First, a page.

Joseph Schmidt

Joseph Schmidt

Lyric tenor
Date of Birth: 04.03.1904
Country: Switzerland

  1. Biography of Joseph Schmidt
  2. Early Life
  3. Rise to Fame
  4. Persecution and Tragic End

Biography of Joseph Schmidt

Joseph Schmidt, the lyrical tenor, possessed a beautiful voice. With his light high register, he effortlessly reached the upper 'C' note. His warm tone perfectly suited the melodies of Schubert and Lehár, and his recordings of songs and arias became popular hits among opera lovers of the time. Listening to Joseph Schmidt today, any of his songs or arias that he left as his legacy, means encountering one of the most magnificent and tragic stories in the chronicles of music. He was one of the most famous tenors of the 1920s and 1930s; he was called the 'Jewish Caruso'. His voice enchanted listeners around the world.

Joseph Schmidt

Early Life

Joseph Schmidt was born in a small town in the Bukovina region of Austro-Hungary (later Romania, and now part of Ukraine), into a poor Jewish family. He was one of three children of Wolf and Sarah Schmidt. Their lives were spent in a community where not only Jews lived, but also Poles, Romanians, Ukrainians, Germans, and Gypsies. Thanks to this diversity of nationalities and the influence of many cultures, Joseph spoke Hebrew, Romanian, and French fluently, although his native language, familiar from birth, became German.

Joseph Schmidt

In his teenage years, his parents noticed his singing abilities, and young Joseph gained his first vocal experience in the Chernivtsi Synagogue. In 1924, he performed in his first solo concert, where he sang traditional Jewish songs and arias by Verdi, Puccini, Rossini, and Bizet. Soon after, Schmidt moved to Berlin, where he began taking piano lessons and studying voice with Professor Hermann Weissenborn. However, his education had to be interrupted for three years when he returned to Romania to fulfill his military service. After completing his service, Schmidt returned to the Synagogue in Chernivtsi, where his career as a cantor – the chief singer of the synagogue – began.

Rise to Fame

His career progressed successfully, but in 1929, Joseph returned to Berlin, and the renowned Dutch baritone Cornelis Bronsgeest became interested in his participation in the radio production of Giacomo Meyerbeer's opera "L'Africaine" and offered him the role of Vasco da Gama. This production marked the beginning of international recognition for Schmidt – recording companies literally fought over him to sign a contract. Opera enthusiasts wanted to hear the voice of the young talented tenor again and again. Unfortunately, he never had the opportunity to appear on the opera stage due to his short stature (only 158 cm tall). In one tour in America, he was even called the 'pocket Caruso'. But the advantage of radio was that height was completely irrelevant. Schmidt made numerous radio recordings, participated in many radio broadcasts and productions, and even played leading roles in several films released in German and English. All these films were warmly received by the public and turned out to be very successful.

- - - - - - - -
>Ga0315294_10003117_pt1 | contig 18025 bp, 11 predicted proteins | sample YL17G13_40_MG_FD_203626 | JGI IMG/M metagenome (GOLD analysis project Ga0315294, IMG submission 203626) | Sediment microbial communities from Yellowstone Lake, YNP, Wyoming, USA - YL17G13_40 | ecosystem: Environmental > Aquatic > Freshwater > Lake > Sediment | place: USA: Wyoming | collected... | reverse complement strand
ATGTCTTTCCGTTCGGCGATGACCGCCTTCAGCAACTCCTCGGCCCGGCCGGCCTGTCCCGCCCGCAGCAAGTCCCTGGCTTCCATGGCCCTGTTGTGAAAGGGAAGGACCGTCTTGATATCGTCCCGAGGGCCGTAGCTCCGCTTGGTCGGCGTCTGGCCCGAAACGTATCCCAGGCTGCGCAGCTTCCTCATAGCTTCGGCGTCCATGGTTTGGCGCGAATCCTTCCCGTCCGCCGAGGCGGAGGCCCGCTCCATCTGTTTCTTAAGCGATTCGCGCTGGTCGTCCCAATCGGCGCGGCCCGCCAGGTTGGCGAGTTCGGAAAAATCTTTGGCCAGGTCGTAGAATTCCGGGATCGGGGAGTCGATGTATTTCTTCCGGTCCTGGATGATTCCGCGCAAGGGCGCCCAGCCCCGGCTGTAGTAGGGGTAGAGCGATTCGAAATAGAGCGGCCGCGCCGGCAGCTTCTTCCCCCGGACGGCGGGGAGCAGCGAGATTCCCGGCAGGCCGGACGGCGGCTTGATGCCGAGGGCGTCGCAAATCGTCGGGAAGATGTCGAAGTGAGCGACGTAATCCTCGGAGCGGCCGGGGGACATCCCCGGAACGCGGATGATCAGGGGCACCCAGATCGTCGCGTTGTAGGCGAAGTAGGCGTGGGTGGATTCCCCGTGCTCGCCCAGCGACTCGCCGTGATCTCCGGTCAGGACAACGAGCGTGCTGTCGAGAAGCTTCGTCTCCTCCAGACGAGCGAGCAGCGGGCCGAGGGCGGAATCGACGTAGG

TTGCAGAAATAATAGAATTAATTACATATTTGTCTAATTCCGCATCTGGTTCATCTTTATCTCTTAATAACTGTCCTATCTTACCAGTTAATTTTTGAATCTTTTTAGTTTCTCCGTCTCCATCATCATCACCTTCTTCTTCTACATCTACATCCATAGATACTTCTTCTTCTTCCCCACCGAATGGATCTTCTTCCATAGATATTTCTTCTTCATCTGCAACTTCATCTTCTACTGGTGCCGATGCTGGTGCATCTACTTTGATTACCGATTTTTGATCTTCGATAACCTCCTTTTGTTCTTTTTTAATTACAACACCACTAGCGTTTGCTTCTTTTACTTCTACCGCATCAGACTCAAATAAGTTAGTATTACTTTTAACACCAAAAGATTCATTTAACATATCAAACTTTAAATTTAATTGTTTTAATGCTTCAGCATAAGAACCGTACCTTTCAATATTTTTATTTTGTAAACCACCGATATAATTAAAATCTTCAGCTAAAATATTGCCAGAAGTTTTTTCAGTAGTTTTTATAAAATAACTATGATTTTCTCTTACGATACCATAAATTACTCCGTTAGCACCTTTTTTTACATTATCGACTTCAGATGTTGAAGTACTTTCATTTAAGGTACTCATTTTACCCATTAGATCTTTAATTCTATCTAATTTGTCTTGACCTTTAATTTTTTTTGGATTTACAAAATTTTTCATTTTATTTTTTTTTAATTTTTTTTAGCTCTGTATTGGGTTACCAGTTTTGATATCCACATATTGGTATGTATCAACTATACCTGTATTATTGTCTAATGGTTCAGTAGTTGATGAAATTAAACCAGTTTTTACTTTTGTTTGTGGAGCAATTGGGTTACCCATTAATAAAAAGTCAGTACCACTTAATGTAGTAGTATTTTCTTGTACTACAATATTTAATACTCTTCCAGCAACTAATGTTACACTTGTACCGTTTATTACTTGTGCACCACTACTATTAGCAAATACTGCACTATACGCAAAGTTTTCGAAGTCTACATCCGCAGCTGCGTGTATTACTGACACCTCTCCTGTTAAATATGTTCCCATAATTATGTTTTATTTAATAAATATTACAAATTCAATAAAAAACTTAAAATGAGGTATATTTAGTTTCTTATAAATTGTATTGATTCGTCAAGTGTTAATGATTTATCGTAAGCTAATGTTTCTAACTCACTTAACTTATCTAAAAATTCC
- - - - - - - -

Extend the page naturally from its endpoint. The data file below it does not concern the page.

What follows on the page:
Persecution and Tragic End

The tenor left Germany in 1937 to embark on a tour of the United States, where he performed with legends such as the Czech opera star Maria Jeritza, actress and opera singer Grace Moore, and singer Erna Sack. Strangely enough, Joseph Schmidt was at the height of his success during the rise of the National Socialists, who constantly hindered the work of talented Jewish artists and authors. Schmidt was adored in England, America, the Netherlands, Belgium, and France, but he was most popular in Germany. The irony of fate was that he was so loved in the country whose political system would pose a deadly threat to him. It became impossible for him to be among his fellow countrymen and pursue his art where the Nazis ruled. Moreover, he was banned from singing in Germany, so Joseph returned to Europe and lived in Belgium for a while before settling in the Netherlands, where he became nearly as popular as in Germany. He made another trip to countries where performances were still possible, and in 1939, he visited Chernivtsi for the last time to visit his mother.

Persecution continued, and Schmidt was finally trapped in France during the German invasion. He attempted to flee to America while it was still possible, but unfortunately, the attempt failed. However, he managed to cross the Swiss border. Schmidt tried to find work, but without the necessary documents, all his efforts were in vain. He had no choice but to make a statement to the Zurich police, who then sent him to an internment camp for Jewish refugees, where the living conditions were very harsh. His health suffered greatly, and this caused a great outcry among his fans. Appeals were made from all over the world to release the famous singer, but amidst the chaos of the growing war, they were ignored. Joseph Schmidt's life came to an end in the Girenbad camp, near Zurich, on November 16, 1942, where he was buried in the Jewish cemetery. He became one of the many victims of the policies of that "neutral" country towards Jewish refugees.